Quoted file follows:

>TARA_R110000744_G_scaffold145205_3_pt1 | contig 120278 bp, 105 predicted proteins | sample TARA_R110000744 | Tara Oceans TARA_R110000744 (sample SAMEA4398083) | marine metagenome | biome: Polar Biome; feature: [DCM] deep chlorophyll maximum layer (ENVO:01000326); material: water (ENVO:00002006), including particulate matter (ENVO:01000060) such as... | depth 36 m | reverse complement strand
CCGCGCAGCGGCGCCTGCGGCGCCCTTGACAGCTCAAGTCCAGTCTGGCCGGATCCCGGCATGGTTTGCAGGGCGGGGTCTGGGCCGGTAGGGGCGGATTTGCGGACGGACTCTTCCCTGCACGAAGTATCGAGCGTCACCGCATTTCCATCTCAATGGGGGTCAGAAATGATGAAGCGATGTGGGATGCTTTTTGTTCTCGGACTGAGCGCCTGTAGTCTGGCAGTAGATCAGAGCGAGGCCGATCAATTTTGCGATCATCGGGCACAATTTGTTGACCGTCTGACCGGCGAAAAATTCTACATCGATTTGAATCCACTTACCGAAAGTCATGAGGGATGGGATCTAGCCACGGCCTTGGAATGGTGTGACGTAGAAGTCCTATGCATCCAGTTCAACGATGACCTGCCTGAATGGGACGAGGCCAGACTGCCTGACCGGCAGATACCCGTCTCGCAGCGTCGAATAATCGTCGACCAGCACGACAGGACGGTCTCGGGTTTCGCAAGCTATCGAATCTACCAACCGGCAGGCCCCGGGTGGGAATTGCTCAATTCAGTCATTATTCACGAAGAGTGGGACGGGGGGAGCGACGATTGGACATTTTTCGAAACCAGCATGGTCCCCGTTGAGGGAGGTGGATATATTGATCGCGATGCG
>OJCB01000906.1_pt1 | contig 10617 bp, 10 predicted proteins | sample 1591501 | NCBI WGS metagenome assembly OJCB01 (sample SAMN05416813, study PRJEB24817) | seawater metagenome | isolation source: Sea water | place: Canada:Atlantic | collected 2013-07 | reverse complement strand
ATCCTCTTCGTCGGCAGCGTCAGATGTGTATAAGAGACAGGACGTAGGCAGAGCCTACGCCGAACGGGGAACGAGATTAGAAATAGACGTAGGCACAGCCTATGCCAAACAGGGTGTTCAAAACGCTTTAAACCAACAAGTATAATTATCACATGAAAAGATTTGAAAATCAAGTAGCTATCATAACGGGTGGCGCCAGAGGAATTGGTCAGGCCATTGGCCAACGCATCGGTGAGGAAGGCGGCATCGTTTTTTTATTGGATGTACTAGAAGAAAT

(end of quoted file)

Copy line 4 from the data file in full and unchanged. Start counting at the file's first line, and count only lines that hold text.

ATCCTCTTCGTCGGCAGCGTCAGATGTGTATAAGAGACAGGACGTAGGCAGAGCCTACGCCGAACGGGGAACGAGATTAGAAATAGACGTAGGCACAGCCTATGCCAAACAGGGTGTTCAAAACGCTTTAAACCAACAAGTATAATTATCACATGAAAAGATTTGAAAATCAAGTAGCTATCATAACGGGTGGCGCCAGAGGAATTGGTCAGGCCATTGGCCAACGCATCGGTGAGGAAGGCGGCATCGTTTTTTTATTGGATGTACTAGAAGAAAT